The purpose of this paper is to assess the change in Chinese managerial network systems to identify adaptation to Western strategic systems.
A sequential explanatory approach was adopted – a quantitative analysis of personal value systems of Chinese managers visiting the UK using established cultural value dimensions, with qualitative semi‐structured interviews to assist statistical inferences.
The traditional values of Chinese managers are decreasing in importance and lower power distance is apparent. A more flexible, dynamic approach with increased heterogeneity in countering competitive challenges – a transvergence, rather than crossvergence or convergence – is inferred.
This paper has three major limitations. First, it applies cross‐cultural methods but uses strategic theory as the interpretative framework. Second, the sample size is small, based on convenience sampling, and is specific to managers arriving at a foreign interface. Third, this research is exploratory and explanatory, designed to challenge present understanding. Future research at country interfaces should identify global patterns of strategic adaptation, creating stronger inferential arguments with convergence of economic problems as a causal mechanism.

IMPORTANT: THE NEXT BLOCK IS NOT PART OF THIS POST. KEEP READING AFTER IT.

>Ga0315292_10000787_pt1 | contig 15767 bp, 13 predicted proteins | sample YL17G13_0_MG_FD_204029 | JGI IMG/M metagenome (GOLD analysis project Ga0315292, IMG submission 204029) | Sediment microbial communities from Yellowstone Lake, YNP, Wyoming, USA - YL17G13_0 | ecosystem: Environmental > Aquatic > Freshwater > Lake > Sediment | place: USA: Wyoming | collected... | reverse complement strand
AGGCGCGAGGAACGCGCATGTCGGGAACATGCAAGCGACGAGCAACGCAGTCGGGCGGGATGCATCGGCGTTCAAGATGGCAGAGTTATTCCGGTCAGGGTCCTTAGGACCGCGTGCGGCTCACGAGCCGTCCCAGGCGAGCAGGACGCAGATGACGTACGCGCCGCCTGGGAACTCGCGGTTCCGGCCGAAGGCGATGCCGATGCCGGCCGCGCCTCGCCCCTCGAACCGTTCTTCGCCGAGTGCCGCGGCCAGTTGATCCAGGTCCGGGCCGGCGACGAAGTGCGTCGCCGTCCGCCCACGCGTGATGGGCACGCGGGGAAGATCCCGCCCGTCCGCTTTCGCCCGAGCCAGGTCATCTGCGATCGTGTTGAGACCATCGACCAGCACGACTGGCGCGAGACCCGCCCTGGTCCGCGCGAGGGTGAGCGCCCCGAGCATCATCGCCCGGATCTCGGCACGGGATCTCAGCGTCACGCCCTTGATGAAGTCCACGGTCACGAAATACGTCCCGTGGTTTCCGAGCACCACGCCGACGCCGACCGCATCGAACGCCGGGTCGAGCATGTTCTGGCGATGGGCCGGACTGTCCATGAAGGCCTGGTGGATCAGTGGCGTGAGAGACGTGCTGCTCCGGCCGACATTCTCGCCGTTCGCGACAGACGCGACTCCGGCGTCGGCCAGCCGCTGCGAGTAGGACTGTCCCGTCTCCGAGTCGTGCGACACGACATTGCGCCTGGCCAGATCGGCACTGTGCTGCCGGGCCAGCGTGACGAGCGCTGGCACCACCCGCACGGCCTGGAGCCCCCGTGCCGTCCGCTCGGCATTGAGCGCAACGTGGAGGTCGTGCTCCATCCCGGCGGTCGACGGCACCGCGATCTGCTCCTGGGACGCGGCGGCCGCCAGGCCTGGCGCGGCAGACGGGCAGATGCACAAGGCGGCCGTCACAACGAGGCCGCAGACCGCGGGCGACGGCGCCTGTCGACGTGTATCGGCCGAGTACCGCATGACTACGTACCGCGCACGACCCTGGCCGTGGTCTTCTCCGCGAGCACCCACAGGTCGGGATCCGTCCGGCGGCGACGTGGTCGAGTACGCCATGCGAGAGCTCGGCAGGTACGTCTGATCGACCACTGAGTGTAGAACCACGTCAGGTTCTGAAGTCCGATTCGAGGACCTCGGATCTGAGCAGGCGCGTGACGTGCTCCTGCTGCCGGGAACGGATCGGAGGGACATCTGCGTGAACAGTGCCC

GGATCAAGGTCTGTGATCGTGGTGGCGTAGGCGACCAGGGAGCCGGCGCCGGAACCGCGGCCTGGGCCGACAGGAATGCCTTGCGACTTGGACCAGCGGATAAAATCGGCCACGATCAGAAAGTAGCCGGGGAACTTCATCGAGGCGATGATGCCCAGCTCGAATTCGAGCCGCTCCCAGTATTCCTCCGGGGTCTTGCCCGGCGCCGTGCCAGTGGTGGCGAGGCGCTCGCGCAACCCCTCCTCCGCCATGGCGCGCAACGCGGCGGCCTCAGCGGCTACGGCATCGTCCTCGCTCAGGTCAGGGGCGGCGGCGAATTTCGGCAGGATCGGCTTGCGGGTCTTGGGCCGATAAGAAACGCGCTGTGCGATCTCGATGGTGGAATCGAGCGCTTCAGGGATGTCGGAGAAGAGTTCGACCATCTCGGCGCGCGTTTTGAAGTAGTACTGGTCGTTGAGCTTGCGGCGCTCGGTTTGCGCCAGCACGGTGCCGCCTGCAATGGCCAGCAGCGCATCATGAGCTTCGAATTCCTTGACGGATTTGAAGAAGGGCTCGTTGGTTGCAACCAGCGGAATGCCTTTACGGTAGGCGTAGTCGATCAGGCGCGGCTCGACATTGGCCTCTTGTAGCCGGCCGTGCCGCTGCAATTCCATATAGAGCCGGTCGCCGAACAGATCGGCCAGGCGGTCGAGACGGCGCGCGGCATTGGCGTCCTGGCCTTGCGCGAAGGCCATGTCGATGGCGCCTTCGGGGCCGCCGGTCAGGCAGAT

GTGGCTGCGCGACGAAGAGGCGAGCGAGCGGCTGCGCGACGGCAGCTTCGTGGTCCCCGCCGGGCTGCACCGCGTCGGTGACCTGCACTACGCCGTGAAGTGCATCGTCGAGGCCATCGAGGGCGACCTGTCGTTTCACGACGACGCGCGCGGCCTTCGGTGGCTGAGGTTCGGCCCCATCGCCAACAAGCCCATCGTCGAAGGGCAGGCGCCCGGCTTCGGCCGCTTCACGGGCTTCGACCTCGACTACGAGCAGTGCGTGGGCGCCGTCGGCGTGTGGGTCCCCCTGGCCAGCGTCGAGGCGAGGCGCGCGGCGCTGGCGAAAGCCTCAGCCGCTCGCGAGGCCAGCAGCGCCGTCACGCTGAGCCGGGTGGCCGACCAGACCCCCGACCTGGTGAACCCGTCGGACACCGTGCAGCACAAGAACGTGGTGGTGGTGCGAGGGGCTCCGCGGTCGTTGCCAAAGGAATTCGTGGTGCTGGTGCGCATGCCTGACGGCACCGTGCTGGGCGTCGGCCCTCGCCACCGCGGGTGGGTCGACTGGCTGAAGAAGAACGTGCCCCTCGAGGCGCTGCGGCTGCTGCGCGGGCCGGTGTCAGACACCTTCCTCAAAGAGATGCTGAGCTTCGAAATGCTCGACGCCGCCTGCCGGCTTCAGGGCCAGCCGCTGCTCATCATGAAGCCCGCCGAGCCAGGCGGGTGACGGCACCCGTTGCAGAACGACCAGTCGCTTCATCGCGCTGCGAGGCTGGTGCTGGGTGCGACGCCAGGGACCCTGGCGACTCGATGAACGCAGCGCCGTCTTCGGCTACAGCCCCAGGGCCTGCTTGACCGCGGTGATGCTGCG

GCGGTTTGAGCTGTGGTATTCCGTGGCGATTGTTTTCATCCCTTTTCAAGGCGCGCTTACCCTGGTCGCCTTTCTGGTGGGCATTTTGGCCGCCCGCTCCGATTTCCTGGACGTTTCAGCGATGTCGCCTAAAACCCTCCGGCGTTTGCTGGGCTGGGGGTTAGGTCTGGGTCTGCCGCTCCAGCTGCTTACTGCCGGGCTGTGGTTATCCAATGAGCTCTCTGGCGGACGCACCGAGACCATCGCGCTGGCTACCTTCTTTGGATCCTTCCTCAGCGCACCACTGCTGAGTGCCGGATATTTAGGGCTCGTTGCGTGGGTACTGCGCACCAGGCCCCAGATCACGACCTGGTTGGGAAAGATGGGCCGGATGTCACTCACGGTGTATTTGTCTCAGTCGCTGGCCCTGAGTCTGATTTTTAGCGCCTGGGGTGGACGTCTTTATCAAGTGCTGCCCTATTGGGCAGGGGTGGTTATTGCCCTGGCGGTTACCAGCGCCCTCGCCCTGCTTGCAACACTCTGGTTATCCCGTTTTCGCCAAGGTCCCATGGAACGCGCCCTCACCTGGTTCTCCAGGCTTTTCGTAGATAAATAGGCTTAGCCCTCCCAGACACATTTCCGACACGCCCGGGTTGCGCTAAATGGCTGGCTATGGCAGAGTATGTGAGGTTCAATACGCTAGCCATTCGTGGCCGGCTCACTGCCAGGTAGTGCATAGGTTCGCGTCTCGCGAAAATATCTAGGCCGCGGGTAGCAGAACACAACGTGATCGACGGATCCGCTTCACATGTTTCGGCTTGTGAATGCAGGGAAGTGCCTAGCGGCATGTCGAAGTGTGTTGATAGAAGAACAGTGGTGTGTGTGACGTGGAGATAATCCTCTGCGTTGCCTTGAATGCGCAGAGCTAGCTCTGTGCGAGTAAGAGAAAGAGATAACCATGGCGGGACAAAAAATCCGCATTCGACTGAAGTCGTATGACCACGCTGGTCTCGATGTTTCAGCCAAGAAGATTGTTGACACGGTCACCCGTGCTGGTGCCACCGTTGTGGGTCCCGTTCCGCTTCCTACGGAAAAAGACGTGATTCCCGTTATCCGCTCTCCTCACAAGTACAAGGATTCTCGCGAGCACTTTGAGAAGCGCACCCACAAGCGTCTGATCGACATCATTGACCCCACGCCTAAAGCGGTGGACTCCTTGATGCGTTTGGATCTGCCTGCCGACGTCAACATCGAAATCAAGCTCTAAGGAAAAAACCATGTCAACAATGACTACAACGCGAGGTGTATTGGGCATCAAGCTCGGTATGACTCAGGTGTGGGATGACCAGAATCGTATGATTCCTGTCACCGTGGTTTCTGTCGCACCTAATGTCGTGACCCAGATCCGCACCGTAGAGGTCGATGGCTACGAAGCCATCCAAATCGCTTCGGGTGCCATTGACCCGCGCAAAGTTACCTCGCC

The practical implications are twofold: Chinese strategy is adapting to new economic problems not new ideological structures; managerial network systems and not Chinese firms are the locus of the adaptation.
This paper draws together concepts from strategy, problem solving, decision making, and cultural values, arguing that Chinese strategic change results from a dynamic interaction between strategic problem‐solving choices.
Mackinnon, A. (2008), "Chinese strategy: is it crossverging, converging or transverging to Western systems?", Management Decision, Vol. 46 No. 2, pp. 173-186. https://doi.org/10.1108/00251740810854104
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